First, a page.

Tuesday, 11 July 2006
42-9

Position in the Soil Classification and Genesis of Automorphic Soils in Silty Loams in Forest-Tundra of Eastern Europe.

Alexander V. Pastukhov1, Valentine D. Tonkonogov2, and Iya Zaboyeva1. (1) Institute of Biology Komi Science Centre UrD RAS, h. 28, Kommunisticheskaya, Syktyvkar, 167982, Russia, (2) Dokutchaev Soil Institute, Russian Agricultural Academy, h. 7, Pyzhevskiy pereulok, Moscow, Russia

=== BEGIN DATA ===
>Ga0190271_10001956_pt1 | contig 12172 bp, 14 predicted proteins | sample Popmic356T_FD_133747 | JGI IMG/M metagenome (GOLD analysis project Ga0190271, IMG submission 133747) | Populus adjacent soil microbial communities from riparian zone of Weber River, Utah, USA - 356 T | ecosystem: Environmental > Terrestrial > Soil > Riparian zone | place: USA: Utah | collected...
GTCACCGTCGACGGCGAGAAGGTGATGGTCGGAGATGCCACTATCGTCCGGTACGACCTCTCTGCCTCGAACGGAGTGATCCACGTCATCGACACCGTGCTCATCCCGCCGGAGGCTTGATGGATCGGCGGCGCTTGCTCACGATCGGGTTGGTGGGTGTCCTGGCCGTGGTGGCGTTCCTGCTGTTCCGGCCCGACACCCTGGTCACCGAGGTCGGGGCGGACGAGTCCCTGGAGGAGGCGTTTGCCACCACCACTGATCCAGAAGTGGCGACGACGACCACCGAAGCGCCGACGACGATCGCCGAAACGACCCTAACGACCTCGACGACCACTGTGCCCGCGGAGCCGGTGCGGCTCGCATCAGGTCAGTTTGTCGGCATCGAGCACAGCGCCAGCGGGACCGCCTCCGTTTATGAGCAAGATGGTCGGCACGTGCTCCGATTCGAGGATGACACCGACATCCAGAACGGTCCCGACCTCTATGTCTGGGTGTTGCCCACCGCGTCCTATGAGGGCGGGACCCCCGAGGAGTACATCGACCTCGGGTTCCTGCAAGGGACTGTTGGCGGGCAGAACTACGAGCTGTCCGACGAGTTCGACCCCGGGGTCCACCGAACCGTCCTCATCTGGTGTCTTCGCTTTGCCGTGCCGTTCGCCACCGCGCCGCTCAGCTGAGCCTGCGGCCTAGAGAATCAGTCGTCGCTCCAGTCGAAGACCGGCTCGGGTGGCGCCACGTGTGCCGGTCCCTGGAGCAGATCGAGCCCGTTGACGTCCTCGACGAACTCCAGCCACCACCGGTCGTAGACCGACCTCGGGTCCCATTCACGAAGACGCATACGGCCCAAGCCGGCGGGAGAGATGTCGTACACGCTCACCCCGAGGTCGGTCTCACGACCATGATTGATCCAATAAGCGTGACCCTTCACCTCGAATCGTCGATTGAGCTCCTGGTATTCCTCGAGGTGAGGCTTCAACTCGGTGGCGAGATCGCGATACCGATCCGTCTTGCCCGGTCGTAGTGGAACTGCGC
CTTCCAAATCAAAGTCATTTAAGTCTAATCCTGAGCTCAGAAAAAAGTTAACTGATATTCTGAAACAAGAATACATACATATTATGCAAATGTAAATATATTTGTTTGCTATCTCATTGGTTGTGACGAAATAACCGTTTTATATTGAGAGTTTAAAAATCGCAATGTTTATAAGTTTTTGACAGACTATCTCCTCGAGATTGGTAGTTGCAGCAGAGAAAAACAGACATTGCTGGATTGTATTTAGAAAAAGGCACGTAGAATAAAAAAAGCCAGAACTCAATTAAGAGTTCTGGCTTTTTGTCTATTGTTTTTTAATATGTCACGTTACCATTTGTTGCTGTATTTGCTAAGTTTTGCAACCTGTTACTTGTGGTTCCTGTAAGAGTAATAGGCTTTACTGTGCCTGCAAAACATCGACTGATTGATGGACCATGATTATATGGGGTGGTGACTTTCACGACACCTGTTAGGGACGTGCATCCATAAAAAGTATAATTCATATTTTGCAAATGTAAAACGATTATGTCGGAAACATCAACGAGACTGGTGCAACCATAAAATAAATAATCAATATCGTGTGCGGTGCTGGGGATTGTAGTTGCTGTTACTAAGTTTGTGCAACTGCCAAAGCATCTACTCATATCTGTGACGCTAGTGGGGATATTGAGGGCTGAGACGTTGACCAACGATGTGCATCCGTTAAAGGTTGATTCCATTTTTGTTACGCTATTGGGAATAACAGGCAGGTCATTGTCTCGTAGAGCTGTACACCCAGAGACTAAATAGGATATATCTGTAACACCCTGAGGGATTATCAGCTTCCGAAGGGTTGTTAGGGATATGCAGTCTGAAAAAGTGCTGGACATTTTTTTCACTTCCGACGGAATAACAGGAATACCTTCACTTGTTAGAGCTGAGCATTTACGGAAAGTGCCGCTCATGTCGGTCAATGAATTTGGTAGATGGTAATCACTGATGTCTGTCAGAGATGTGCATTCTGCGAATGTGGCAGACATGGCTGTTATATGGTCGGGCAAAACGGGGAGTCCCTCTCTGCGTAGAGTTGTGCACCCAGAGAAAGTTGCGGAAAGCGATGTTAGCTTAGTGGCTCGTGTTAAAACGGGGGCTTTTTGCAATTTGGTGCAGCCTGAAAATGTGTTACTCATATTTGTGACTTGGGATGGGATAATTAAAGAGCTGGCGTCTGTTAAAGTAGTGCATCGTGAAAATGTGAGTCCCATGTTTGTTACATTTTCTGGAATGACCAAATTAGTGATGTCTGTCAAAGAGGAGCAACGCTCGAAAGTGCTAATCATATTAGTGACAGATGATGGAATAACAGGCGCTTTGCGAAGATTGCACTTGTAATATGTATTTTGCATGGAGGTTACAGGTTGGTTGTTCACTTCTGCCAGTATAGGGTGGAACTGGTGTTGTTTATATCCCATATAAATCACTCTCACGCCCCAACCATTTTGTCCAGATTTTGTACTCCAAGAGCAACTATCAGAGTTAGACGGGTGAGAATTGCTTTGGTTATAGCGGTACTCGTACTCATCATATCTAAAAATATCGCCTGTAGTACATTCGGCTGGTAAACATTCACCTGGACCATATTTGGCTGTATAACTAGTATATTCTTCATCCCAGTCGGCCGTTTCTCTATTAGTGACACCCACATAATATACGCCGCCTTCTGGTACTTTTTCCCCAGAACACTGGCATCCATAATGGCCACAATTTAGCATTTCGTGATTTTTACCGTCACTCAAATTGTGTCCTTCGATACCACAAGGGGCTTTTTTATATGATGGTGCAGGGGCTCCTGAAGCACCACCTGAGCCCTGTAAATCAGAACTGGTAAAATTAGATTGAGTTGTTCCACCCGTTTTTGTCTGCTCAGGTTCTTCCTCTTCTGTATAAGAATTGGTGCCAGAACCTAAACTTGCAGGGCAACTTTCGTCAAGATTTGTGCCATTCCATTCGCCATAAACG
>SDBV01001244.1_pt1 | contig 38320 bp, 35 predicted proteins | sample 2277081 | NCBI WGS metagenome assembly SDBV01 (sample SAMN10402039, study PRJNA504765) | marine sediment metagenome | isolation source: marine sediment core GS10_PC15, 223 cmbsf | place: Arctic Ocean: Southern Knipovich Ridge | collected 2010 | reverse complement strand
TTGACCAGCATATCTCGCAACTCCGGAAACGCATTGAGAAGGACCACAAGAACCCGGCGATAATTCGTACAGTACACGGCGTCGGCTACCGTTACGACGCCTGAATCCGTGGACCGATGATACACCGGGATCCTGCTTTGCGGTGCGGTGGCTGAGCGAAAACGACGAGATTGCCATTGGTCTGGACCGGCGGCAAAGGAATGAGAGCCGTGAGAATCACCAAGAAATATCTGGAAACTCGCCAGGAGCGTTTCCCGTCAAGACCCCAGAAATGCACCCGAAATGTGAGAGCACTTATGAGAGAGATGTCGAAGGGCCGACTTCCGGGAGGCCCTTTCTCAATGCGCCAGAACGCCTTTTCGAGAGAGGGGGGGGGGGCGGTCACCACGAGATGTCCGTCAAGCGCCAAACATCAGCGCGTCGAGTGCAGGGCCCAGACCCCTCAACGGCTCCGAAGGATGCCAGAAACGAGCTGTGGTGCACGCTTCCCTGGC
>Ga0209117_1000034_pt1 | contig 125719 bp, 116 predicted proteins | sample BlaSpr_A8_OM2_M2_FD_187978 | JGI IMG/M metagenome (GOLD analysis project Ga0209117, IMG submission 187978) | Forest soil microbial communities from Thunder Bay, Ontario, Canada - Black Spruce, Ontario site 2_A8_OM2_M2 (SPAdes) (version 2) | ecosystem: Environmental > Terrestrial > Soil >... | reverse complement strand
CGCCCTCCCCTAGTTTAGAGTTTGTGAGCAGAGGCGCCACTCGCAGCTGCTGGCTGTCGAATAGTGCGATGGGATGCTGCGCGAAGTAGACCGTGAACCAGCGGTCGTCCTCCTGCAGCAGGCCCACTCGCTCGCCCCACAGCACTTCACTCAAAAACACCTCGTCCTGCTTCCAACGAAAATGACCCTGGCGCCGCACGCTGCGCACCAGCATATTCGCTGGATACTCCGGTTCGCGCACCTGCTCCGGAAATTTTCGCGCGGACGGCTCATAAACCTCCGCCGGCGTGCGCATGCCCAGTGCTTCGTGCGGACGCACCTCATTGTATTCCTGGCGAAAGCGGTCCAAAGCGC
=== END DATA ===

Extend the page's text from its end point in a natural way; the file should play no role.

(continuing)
In the Eastern-European Plain area in the extremely northern taiga and forest tundra Gley-Podzolic soils are classified as automorphic loamy soils. The authors have characterized the automorphic loamy soils of the region. The soils are represented by the system of the related podzolic (with gleyzation features) and iron-illuvial horizons, combined with the specific cryometamorphic horizon. The podzolic horizon is poor in total and oxalate-extractable iron, can less in aluminum and silt as compared with iron-illuvial horizon. The most important feature of cryometamorphic horizon is a specific angular-grumous or friable granular, curdled at moist condition, cryogenic structure. Soil profile is weakly differentiated by silt and sesquioxides. The soil formation is the result of the processes of Gley-Al-Fe-Humus mobilization, migration, accumulation and cryogenic structural metamorphism. By morphological structure (the presence of podzolic, iron-illuvial and cryometamorphic horizons), intra-profile distribution of size particles, total iron and aluminum oxides, and oxalate-extractable iron, the studied automorphic soils of the European extreme northern taiga and forest tundra are most similar to the soils described under the different names (eluvial-gley, podzolic eluvial-gley, differentiated gleyzems, svetlozems) in the Western-Siberian Plain in the northern and middle taiga. In the area, they are widely distributed in the well-drained landscape positions in silty, mainly coarse, loamy deposits over 1 m thick. In accordance to the new Soil Classification of Russia the described soils correspond to the Type of Iron-Illuvial Svetlozems in the Order of Cryometamorphic soils. Along with the above, Gley-Podzolic Soils occur in the investigated area. They have a textural horizon and correspond to the Order of Texturally-Differentiated soils. Thus, automorphic loamy soils in the extreme northern taiga and forest tundra of Eastern Europe are traditionally classified as Gley-Podzolic soils. According to the new substantive-genetic classification principles, they are divided into two groups of high taxonomic level. They are Gley-Podzolic soils corresponding to the Order of Texture-Differentiated soils and Iron-Illuvial Clay-Illuvial Svetlozems corresponding to the Order of Cryometamorphic soils. In this connection even slight distinctions of particle size distribution of the deposits (coarse and fine loams) play an important role because they form middle horizons, responsible for the Orders of the soils. Moreover, the investigated soils are genetically closely related. They differ by the middle horizon features which are very important for the soil taxonomy. Their similarity lies in the structure and genesis of the upper part of profile, most sensitive reacting to environment changes. In addition, European Svetlozems are an internuncial link in the genetic soil taxonomy: Texture-Differentiated Gley-Podzolic soils Clay-Illuvial Svetlozems Svetlozems (Western-Siberian).

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